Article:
Firefighters complete control line around Montana Creek Fire; containment up to 30 percent

Firefighters completed a control line around the Montana Creek Fire (#429) on Friday afternoon and the fire was mapped with a GPS at 365 acres. Containment has increased to 30 percent,, according to the Alaska Division of Forestry.

A bulldozer works to clear a control line around the 365-acre Montana Creek Fire on Friday, July 5, 2019. Photo by Josh Turnbow/UAF Nanooks Wildland Fire Crew

A bulldozer works to clear a control line around the 365-acre Montana Creek Fire on Friday, July 5, 2019. Photo by Josh Turnbow/UAF Nanooks Wildland Fire Crew

The control line around the fire is a mix of dozer line and saw line cut by crews with chainsaws. Hose and pumps have been set up around the entire perimeter to provide firefighters with a water supply to begin mopping up along and inside the fire perimeter.  While a control line has been constructed around the entire fire perimeter, that line needs to be mopped up strengthened to be secure. Crews are also gridding unburned areas outside the perimeter to ensure there are no undetected hot spots outside the control line.

Firefighters are contending with hot, dry conditions as they work to contain the fire. The high temperature on Saturday in the area was 85 degrees. Similar conditions are expected to persist for the next several days.

A map showing the area where a “Level 1/Ready” evacuation alert has been issued for the Montana Creek Fire burning near Mile 98 of the Parks Highway. For a downloadable PDF version of the map go to Level 1-Ready evac map for Montana Creek.

Local fire departments from the Matanuska-Susitna Borough and City of Houston continue to support the fire by providing water tenders to fill portable water tanks set up around the perimeter to provide a water source for firefighters to use as they are mopping up.

Personnel dedicated to setting up protection around structures closest to the fire are poised and ready to respond for initial attack on any new fires that may start in the local area.

The cause of the fire remains under investigation and fire investigators are on scene.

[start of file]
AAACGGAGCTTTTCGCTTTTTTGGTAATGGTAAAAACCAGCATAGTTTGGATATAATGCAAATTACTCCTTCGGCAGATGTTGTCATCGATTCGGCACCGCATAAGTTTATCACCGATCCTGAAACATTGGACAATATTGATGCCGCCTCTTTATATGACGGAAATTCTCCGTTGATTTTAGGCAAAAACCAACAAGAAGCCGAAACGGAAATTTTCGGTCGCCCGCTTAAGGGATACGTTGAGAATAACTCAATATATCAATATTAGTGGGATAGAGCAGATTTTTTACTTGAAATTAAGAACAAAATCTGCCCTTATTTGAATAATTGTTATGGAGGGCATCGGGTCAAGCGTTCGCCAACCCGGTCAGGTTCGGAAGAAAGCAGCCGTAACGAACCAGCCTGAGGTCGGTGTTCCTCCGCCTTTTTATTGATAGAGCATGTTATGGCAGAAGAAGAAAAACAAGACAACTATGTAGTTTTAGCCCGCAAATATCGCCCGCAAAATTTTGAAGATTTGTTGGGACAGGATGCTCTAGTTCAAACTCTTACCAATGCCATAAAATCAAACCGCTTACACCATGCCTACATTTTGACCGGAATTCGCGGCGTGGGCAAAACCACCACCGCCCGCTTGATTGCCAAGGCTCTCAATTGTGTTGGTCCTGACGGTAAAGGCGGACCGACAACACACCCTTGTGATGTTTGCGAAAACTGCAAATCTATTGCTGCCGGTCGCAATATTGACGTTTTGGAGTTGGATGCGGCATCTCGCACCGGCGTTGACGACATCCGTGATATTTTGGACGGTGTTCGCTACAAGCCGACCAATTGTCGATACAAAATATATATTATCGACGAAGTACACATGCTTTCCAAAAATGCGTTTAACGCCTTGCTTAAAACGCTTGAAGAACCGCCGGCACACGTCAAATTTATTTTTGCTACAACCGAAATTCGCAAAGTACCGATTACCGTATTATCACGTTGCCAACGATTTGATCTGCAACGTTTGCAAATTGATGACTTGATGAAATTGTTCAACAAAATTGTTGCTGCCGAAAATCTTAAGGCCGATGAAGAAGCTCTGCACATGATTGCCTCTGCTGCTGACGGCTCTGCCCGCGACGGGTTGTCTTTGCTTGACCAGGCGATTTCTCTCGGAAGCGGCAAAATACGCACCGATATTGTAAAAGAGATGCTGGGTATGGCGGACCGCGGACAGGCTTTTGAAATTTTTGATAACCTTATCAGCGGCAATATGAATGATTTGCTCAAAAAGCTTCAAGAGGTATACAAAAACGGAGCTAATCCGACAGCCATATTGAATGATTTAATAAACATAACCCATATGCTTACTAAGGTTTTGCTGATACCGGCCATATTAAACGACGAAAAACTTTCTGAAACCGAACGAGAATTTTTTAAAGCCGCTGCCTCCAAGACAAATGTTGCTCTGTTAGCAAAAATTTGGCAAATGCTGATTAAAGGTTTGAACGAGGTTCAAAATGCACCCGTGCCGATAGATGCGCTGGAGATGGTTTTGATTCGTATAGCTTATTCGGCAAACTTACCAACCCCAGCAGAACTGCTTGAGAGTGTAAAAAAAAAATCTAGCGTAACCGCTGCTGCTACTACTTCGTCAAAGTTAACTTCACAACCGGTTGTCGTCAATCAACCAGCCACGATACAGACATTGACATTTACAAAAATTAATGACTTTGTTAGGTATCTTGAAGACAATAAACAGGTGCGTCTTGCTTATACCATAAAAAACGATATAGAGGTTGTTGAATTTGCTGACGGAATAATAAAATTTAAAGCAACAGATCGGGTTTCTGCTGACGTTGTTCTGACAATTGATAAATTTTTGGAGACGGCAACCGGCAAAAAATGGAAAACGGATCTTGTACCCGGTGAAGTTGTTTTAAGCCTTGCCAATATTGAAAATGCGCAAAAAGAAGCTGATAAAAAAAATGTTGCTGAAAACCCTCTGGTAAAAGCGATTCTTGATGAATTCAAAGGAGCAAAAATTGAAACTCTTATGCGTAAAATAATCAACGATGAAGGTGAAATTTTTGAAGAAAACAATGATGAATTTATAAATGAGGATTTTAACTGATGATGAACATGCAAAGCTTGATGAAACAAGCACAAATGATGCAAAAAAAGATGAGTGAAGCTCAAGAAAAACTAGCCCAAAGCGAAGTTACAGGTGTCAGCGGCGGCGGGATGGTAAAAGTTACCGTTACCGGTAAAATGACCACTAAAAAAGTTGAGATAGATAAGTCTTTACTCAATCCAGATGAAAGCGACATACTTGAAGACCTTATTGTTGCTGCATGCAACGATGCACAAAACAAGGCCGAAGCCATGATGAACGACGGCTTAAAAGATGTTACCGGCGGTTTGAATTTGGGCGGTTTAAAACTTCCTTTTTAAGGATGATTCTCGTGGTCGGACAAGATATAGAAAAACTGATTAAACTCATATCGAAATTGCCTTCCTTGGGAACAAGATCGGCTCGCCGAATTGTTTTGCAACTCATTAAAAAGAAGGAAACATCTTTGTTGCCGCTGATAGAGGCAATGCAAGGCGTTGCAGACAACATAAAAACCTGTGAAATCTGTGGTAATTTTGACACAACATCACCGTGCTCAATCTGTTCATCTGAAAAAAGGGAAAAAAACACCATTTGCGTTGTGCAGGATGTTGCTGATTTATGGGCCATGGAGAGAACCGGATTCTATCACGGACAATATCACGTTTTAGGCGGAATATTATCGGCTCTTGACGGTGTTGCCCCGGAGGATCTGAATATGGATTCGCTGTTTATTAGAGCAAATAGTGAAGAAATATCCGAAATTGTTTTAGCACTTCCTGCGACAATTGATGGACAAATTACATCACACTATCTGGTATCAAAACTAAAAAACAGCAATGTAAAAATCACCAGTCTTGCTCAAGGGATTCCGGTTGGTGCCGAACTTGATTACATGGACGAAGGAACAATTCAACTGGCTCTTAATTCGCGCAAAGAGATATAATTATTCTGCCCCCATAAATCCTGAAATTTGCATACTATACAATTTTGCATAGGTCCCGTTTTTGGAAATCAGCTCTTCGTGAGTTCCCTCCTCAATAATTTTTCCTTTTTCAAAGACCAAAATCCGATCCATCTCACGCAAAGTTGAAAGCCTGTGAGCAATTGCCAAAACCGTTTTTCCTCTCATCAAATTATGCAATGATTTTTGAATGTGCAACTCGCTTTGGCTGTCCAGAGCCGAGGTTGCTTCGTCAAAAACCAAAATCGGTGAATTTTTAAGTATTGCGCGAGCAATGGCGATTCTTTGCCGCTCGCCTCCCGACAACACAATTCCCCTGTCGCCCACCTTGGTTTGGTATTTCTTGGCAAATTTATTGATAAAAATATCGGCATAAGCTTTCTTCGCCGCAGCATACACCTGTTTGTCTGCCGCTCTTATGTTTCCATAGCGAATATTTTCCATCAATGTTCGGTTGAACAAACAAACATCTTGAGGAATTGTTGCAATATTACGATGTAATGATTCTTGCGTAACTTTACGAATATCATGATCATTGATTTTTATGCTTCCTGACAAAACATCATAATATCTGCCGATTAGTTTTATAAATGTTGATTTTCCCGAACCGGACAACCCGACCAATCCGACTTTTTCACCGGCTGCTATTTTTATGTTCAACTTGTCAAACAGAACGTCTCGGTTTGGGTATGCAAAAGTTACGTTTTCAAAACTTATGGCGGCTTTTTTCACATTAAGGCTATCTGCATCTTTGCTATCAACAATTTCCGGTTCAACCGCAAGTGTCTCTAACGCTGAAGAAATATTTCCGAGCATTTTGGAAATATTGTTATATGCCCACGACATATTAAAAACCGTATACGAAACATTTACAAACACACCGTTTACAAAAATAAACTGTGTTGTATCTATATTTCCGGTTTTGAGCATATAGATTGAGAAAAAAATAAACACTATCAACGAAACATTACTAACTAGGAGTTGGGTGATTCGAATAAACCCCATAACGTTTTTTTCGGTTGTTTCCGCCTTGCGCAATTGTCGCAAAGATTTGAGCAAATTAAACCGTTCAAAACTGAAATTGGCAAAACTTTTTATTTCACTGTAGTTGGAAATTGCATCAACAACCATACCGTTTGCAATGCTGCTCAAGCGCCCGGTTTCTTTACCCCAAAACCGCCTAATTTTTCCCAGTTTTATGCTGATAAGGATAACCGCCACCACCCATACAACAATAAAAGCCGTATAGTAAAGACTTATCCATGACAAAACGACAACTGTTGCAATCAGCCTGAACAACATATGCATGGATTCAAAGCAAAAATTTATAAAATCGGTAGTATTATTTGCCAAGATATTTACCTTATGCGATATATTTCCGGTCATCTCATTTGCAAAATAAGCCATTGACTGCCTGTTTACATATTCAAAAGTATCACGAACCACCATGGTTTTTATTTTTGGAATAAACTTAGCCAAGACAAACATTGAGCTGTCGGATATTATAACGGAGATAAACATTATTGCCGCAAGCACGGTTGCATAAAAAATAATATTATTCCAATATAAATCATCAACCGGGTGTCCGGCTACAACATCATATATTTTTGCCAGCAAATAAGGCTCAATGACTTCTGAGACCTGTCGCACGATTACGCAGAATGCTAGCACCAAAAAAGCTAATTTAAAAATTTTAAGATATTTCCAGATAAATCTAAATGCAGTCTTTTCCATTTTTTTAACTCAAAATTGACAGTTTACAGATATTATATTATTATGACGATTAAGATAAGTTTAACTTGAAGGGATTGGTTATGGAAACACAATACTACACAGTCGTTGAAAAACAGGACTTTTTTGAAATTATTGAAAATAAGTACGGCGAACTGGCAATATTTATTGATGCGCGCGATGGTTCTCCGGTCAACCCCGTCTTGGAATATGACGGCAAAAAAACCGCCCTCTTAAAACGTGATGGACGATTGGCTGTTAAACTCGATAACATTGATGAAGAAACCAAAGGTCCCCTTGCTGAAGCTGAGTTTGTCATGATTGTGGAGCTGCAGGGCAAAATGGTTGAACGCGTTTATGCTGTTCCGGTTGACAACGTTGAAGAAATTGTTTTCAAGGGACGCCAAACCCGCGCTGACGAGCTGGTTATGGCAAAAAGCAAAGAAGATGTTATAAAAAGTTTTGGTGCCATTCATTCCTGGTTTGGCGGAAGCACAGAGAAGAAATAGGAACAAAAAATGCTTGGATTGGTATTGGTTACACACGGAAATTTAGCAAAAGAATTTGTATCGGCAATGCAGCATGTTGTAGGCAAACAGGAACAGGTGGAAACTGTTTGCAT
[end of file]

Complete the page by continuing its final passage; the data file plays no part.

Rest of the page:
No structures have been damaged and no injuries have been reported. Twenty-nine homes in the Montana Creek area remain in “Level 1: Ready” evacuation status (see attached map). Level 1: Ready  evacuation status is not an evacuation order but an alert for residents to be aware there is a possible threat in the area.

Fire managers are asking for the public’s cooperation in avoiding the fire area for safety reasons. There is heavy equipment operating in the area and water tenders are traveling back and forth hauling water

into the fire to fill portable water tanks that firefighters are using to take direct suppression action and strengthen containment lines. Additional traffic in the area poses a safety hazard to both the public and firefighters and interferes with firefighting activity.

A helicopter drops water on an active part of the Montana Creek Fire on Friday, July 5, 2019. Photo by Josh Turnbow/UAF Nanooks Wildland Fire Crew

A helicopter drops water on an active part of the Montana Creek Fire on Friday, July 5, 2019. Photo by Josh Turnbow/UAF Nanooks Wildland Fire Crew

 

About Alaska Division of Forestry

Alaska Division of Forestry website: http://forestry.alaska.gov/ Mission: The Alaska Division of Forestry proudly serves Alaskans through forest management and wildland fire protection. The Wildland Fire and Aviation Program provides safe, cost-effective and efficient fire protection services and related fire and aviation management activities to protect human life and values on State, private and municipal lands. The wildland fire program cooperates with other wildland fire agencies on a statewide, interagency basis.

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